“How does it feel, Bolton? How does it feel to lose your children?” The man circled around the chair. Janine saw his face and gasped. He continued his taunting. “My son hanged himself, you know. This,” he gestured toward Bolton, “is exactly how I found him that night. It’s right that you go the same way.” 

Janine saw him raise his foot. He was going to kick the chair out from under Bolton and she had to do something fast. She pulled off her shoe and threw it at the window. The sound of glass shattering caught the killer’s attention. He faced the window. Janine stood there, eyes wide, trying to think what to do next. Where the heck was Anders? She held her head high. “You used me.”

“Yes, I did. I’m sorry, Janine, but now you have to die too.” He began to advance toward her. Someone grabbed Janine’s arm from behind and tossed her aside. A shot rang out. The killer keeled over backwards, dead.


At one pm on Sunday, Detective Anders stood behind the microphones. Janine stood at his right with Mark Bolton Sr at his left. Anders announced that the serial killer had been shot and killed while attempting to murder Bolton and another victim. He then introduced Mark Bolton Sr.

“I would like to apologize to all of the residents here in Scenic Hills. God knows, this tragedy has shaken the entire community. But it’s over now and thanks to the bravery of this young lady,” he gestured towards Janine, “the murderous rampage of Jake Dalton is over. 

“I will try my best to explain why this happened. Dalton’s son Aaron had worked at Bolton Industries as a junior executive for almost five years. But the stress became too much for him and as a result, he made mistakes and never advanced. Despondent over his failures, he committed suicide and Dalton blamed me.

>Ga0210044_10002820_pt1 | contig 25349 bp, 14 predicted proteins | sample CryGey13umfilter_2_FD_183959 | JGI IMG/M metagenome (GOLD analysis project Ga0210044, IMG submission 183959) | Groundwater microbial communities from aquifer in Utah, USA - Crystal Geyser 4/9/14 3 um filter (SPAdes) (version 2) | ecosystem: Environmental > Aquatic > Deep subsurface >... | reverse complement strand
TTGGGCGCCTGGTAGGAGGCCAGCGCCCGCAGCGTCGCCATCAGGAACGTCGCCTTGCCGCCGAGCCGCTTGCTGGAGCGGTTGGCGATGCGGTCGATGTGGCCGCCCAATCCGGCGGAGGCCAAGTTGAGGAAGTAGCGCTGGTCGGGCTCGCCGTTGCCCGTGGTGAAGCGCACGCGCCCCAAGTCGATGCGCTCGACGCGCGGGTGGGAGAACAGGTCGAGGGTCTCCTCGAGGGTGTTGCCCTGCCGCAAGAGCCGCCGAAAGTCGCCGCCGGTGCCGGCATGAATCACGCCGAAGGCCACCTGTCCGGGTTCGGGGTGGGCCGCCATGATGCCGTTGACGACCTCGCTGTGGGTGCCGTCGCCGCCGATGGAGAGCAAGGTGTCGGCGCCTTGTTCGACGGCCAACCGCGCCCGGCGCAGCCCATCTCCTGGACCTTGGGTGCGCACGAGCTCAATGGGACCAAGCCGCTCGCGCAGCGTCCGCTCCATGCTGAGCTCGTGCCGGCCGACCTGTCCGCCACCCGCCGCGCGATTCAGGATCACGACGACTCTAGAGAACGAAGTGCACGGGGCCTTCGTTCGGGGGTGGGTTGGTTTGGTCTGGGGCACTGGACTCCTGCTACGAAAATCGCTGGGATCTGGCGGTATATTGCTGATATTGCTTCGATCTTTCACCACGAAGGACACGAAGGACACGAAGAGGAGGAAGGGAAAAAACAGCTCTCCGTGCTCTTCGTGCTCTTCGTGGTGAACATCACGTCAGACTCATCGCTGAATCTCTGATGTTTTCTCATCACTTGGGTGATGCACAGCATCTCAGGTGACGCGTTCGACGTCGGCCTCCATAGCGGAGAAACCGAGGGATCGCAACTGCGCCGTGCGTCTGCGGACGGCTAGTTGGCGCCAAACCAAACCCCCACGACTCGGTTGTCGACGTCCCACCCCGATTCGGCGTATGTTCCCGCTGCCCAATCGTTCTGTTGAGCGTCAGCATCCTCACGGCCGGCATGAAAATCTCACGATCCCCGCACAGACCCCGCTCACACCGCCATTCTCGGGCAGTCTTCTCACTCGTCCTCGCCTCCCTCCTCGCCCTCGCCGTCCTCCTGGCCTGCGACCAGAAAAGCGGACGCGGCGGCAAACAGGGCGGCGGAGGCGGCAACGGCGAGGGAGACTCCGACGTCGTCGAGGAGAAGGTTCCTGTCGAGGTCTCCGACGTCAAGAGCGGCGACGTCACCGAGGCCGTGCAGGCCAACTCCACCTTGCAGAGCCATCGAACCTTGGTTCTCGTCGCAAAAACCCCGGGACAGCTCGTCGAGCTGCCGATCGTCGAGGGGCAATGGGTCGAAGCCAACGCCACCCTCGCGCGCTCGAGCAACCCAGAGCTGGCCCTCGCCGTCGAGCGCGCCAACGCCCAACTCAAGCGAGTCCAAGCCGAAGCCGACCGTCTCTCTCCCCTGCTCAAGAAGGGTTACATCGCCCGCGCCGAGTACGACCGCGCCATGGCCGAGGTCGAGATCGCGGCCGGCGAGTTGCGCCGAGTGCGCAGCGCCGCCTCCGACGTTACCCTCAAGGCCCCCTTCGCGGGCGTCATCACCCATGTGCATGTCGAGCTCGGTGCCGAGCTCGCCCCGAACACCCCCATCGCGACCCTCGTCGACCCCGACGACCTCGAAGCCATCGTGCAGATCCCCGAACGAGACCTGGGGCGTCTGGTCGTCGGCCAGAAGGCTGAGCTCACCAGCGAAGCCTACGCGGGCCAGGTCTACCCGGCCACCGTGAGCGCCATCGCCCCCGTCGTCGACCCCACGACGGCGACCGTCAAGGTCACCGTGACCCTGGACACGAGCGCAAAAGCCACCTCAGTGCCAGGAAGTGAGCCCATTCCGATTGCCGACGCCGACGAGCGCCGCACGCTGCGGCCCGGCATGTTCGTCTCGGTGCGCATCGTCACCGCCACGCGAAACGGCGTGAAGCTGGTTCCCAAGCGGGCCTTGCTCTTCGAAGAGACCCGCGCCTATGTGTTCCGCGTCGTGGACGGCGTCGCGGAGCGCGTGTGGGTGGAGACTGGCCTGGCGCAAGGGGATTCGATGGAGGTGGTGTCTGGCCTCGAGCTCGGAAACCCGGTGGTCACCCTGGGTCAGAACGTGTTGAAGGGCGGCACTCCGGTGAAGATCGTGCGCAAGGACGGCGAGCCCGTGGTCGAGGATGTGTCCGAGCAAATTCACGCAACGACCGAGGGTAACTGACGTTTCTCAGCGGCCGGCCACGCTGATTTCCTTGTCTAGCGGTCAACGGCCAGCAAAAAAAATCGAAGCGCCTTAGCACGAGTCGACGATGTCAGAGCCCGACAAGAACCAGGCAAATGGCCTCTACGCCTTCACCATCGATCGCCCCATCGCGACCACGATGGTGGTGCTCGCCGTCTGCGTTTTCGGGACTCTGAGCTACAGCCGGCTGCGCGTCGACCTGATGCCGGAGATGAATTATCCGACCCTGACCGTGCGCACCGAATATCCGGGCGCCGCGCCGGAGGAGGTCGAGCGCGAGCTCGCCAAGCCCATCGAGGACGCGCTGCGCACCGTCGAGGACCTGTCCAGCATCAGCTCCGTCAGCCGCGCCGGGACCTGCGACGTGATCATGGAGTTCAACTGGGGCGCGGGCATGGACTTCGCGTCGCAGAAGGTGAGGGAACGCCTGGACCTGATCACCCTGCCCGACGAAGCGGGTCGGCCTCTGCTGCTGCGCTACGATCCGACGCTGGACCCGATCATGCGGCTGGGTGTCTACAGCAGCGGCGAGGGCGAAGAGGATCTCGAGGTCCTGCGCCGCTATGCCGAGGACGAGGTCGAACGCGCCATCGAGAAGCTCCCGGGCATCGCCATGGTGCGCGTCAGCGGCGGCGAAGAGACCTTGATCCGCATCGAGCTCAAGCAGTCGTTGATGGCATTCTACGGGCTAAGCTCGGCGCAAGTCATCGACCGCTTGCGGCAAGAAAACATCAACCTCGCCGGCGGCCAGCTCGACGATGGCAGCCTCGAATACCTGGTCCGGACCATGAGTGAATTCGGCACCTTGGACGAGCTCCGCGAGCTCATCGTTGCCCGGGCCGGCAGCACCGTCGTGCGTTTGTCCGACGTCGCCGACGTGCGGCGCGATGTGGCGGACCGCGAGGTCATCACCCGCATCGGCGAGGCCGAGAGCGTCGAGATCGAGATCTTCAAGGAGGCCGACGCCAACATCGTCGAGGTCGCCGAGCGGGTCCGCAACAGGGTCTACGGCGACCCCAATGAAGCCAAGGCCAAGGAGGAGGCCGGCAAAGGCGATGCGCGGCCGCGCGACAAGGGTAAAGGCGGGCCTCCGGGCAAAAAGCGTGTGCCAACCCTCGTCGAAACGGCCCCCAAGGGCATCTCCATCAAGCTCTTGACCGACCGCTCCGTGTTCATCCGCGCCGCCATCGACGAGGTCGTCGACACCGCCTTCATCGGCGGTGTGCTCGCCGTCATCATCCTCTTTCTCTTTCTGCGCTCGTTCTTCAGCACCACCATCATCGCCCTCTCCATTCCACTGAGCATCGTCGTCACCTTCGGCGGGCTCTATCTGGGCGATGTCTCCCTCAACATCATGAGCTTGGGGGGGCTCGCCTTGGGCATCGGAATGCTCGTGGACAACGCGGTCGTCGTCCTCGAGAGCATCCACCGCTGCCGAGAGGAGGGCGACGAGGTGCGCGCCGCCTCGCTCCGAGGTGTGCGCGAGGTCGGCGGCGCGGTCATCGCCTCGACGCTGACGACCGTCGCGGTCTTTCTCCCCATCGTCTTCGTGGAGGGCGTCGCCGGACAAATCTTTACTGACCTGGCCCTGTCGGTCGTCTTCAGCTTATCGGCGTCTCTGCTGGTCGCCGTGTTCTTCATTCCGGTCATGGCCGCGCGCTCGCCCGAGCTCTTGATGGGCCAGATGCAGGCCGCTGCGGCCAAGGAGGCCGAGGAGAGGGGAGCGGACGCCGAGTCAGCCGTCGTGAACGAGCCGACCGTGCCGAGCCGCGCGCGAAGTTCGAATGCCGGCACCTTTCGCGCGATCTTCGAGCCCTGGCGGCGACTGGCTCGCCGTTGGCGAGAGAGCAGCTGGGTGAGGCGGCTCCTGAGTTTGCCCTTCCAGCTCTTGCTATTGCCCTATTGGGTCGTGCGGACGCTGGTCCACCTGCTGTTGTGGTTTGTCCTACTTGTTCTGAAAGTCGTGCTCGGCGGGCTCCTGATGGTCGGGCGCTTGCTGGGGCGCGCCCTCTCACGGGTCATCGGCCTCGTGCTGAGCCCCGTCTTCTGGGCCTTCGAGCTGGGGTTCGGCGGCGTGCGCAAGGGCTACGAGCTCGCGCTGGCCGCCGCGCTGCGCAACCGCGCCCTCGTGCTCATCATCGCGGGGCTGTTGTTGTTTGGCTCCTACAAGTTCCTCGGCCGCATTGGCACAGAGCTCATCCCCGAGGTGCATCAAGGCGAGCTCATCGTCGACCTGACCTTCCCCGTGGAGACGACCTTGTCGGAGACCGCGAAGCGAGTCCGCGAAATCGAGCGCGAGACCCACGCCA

“For years, Dalton accused me of putting too much on the young man, ultimately culminating in his death. He filed a lawsuit against me for wrongful death. He lost. Still craving revenge, he took the lives of children close to my heart, including members of my immediate family. He wanted me to suffer as he did. He wanted me to know and feel his incredible pain. I do. 

“I was to be his last victim. But thankfully, he failed in the end, and although my heart is broken, at least now the killing will end.”

Bolton yielded the microphone to Anders who declared the press conference concluded.

As the little group retreated, Anders gently touched Janine’s hand. Without thinking, she entwined her fingers through his and gazed into his eyes. “I wonder why he used me to report his crimes. They would have made the news without me.”

“Maybe he felt an odd sense of control. He was your editor after all. He could have changed what you wrote if it didn’t suit him.”

“I suppose.”

“Does it really matter?”

Janine cocked her head to one side. “Guess not, Detective.”

“I do have a first name.”

“You mean, it’s not Detective?” Janine winked.

“It’s David, and David would like to know if you would join him for a cup of coffee.”

“I’d love to.”

He dropped her hand and threaded her arm through his. “Then, shall we?”



Monday’s child is fair of face,
Tuesday’s child is full of grace.
Wednesday’s child is full of woe,
Thursday’s child has far to go.
Friday’s child is loving and giving,
Saturday’s child works hard for a living.
And the child born on the Sabbath day
Is bonny and blithe, good and gay.

~ Author Unknown


Please visit Cheryl on her Facebook author page: https://www.facebook.com/cherylannguidoauthor

Lynn Miclea: First Date